Organic reach is like the golden ticket of marketing: Everyone’s looking for it, but it’s hard to come by. That was Tourism Australia’s dilemma when devising a U.S. campaign it planned to launch in the lead-up to the 2018 Super Bowl. After all, it knew it couldn’t outspend its global counterparts, and the “tyranny of distance” meant it had its work cut out to persuade Americans to take the trip.
Enter Crocodile Dundee. When the original film was released in 1986, the impact on tourism in Australia was both massive and completely organic. A remake of the film would conceivably drive vast, organic reach that could act as a launch pad for the team’s paid marketing strategy and highlight Australia’s differentiating factor: the irreverent humor of its people.
Sixteen days before the Super Bowl, the marketing team and their agency partners at Universal McCann and Droga5 released a teaser: a 38-second trailer starring Danny McBride, for a sequel to the 1986 classic. A week before the Super Bowl, an extended cameo was released featuring beautiful scenery, well-known Australian celebrities — from Margot Robbie to Russell Crowe — and most importantly, classic Aussie humor.
Then, on the day of the Super Bowl, Tourism Australia flipped the script, releasing another trailer that revealed what nobody had suspected: This wasn’t a real movie; it was an ad. “It duped us all,” wrote the New York Times, one of the many media outlets that covered the innovative marketing campaign,
The ad was a huge organic hit, becoming 2018’s most-viewed Super Bowl campaign, and later, the 2019 YouTube Works Awards winner for most influential or buzzworthy campaign. The team capitalized on this success by remarketing to key audiences to nudge them through the funnel. The result was Australia’s most successful tourism campaign in the U.S. Visitor spending increased 30% and U.S. tourist visas increased by 11.5% in the six months following the campaign.
Of course, not every brand can pull off a movie trailer. But to recreate some of the “Dundee” magic in your own campaign, focus on doing these three things.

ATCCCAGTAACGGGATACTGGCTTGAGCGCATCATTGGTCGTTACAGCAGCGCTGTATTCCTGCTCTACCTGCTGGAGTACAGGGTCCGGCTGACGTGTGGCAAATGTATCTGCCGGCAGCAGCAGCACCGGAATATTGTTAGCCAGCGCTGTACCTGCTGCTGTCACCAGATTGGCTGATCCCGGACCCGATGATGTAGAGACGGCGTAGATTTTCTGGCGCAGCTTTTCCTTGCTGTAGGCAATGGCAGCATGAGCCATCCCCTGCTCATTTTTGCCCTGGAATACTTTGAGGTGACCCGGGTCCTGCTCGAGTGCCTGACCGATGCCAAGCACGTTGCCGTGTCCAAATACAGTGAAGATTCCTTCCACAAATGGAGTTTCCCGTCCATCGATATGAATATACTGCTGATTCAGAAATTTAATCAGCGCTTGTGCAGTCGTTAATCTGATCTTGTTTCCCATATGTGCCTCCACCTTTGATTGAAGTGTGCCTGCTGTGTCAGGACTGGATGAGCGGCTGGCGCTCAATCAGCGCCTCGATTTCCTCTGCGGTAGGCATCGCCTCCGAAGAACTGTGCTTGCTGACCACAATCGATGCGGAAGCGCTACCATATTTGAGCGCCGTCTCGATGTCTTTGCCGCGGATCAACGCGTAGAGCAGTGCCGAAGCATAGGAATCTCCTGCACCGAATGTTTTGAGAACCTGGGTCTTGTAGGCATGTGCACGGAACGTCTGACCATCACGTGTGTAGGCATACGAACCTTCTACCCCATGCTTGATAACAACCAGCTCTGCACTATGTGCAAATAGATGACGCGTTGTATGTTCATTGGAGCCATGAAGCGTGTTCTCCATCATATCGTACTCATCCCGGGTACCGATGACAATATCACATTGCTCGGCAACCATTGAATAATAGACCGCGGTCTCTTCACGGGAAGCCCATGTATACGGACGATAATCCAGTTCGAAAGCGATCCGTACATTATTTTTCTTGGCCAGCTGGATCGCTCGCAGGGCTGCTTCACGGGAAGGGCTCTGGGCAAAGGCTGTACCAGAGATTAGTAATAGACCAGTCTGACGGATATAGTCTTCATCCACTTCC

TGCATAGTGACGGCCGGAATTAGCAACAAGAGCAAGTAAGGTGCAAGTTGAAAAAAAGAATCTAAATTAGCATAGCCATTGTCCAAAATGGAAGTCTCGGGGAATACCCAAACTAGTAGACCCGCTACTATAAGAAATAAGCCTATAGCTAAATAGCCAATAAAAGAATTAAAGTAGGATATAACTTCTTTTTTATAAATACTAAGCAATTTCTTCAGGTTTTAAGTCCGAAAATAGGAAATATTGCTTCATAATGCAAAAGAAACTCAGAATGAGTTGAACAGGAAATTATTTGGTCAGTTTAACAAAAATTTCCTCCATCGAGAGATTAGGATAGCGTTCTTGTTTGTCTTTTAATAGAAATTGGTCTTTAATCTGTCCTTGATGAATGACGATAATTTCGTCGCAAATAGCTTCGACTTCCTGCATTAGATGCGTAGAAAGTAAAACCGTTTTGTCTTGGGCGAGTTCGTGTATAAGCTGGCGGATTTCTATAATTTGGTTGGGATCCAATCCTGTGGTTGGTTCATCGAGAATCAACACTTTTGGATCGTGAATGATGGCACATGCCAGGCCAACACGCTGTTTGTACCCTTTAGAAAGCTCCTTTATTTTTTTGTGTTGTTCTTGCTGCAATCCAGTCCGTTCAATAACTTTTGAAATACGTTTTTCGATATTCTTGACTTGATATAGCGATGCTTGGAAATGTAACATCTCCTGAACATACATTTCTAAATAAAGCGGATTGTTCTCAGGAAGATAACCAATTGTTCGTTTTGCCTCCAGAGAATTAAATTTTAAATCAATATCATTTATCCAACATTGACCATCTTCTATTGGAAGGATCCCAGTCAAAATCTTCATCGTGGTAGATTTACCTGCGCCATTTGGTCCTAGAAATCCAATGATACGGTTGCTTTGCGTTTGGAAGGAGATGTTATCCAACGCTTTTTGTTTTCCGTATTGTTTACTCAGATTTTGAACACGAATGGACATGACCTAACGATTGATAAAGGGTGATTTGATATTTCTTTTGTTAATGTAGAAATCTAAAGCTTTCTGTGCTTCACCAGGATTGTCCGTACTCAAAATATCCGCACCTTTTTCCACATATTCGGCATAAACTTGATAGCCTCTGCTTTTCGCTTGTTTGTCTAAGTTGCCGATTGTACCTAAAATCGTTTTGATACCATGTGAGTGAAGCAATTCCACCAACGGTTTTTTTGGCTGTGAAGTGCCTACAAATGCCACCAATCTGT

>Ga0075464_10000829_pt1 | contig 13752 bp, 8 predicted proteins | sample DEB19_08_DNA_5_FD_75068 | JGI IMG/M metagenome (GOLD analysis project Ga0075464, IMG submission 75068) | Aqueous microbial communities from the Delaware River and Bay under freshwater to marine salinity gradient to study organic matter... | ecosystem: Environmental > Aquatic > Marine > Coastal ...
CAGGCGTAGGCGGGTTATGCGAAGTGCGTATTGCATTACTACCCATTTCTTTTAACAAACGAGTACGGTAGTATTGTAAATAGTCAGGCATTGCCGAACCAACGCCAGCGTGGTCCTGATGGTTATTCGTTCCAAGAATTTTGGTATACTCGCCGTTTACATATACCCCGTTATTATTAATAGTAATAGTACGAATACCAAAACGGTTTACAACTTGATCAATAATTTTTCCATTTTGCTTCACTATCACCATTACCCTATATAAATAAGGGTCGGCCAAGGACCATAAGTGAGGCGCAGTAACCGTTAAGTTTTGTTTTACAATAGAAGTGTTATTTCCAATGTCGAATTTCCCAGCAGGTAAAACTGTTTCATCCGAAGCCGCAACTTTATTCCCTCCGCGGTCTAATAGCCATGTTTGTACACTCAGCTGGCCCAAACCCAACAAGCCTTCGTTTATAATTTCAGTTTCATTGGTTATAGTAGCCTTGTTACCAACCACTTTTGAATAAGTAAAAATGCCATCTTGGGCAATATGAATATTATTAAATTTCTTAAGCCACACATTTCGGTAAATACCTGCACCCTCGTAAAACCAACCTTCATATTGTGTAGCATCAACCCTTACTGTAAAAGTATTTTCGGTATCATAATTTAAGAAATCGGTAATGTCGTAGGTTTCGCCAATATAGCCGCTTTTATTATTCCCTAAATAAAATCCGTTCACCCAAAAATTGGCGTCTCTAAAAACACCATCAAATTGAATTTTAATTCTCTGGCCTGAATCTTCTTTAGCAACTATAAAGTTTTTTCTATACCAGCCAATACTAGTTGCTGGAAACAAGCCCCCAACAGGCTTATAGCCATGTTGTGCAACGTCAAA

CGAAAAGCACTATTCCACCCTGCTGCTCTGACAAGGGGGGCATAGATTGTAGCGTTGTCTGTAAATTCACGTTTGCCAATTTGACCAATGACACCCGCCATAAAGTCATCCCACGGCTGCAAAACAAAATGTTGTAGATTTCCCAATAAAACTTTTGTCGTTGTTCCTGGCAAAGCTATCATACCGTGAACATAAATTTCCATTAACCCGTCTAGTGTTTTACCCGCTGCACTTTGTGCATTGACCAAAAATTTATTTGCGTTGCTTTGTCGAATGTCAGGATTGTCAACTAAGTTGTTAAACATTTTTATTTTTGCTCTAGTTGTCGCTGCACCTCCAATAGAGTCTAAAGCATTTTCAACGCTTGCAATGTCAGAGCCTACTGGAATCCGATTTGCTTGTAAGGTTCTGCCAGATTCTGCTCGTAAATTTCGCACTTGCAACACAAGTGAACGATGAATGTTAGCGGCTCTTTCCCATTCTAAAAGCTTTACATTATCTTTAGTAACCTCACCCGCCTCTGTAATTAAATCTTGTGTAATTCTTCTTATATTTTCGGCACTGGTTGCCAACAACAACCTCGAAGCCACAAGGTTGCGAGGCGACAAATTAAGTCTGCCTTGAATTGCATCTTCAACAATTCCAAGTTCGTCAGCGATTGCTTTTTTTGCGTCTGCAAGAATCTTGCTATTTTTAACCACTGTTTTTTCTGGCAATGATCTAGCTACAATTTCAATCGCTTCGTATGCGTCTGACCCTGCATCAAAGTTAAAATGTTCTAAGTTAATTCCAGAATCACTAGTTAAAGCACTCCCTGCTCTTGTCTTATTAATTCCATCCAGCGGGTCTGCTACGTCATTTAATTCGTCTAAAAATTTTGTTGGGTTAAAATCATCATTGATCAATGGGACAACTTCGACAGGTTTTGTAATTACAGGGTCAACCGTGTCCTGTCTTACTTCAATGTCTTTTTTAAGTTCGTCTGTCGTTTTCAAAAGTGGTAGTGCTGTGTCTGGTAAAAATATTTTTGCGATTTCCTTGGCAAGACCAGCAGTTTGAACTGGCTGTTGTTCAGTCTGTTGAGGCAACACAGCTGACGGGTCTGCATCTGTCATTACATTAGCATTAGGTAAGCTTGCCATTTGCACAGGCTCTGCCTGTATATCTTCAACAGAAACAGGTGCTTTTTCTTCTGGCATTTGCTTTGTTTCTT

Go with native content that feels right at home
Movie-related content is wildly popular on YouTube. For example, in the year leading up to January 2018, watch time of episode and movie recaps increased 50%.1 By launching a campaign disguised as a trailer, Tourism Australia was tapping into an already captive audience.
The team also promoted the movie trailer on the social channels of the celebrities featured in the fake film, and it was picked up and rehosted by movie trailer channels like JoBlo, which has over 2 million subscribers. By mirroring the cadence of a true Hollywood release, the campaign generated almost all of its pre-Super Bowl engagement completely organically, which the team built on with some paid promotions.
Whatever platforms you’re using for your campaigns, if you want to reach people organically, seek inspiration from the type of content they’re already engaging with.
Grab people’s attention — when they’re already paying attention
If there’s one event that generates a whole lot of interest in ads, it’s the Super Bowl. That’s why Tourism Australia chose this moment to reveal that, what everyone had assumed was a trailer for an upcoming movie, was in fact an ad. From then, the campaign flipped from “film” to “tourism” and directed people to Australia.com, where itineraries were offered through a dedicated campaign marketplace.
By aligning its campaign with a tentpole moment that’s been described as “the one time of the year people actually want to watch ads,” Tourism Australia was again able to reach a captive audience that was actively looking for entertaining ads.
Together these efforts generated over 14,000 press mentions and $85 million of earned media. Following the reveal, Australia.com reported a campaign lead conversion rate 4X greater for paid advertising and 10X greater for organic content on a year-over-year basis, generating over 367,000 leads.
Don’t stop at organic reach. Capitalize on it
“Dundee” succeeded in capturing broad organic reach, but Tourism Australia also saw an opportunity for more tailored content. The breadth of organic impressions captured in the first phase of the campaign resulted in a large pool of viewers that could be remarketed to. The team also had a hunch that tailored content works harder at driving intent.
That’s why they created follow-up videos focusing on Australia’s unique selling points. For example, some featured scenic coastal towns like Byron Bay; others featured Australian wine. The team then served these ads to people who had previously expressed an interest in things like beach vacations or who were actively researching trips to similar locations. This contributed to higher intent: 66% of exposed American consumers were more likely to visit Australia, with an 83% increase in intent to book a trip.
Organic reach can seem elusive. “Dundee” shows that by creating relevant content that feels native to a platform, brands can amplify reach organically — and then capitalize on that interest with a paid campaign that drives action.
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Source: Think with Google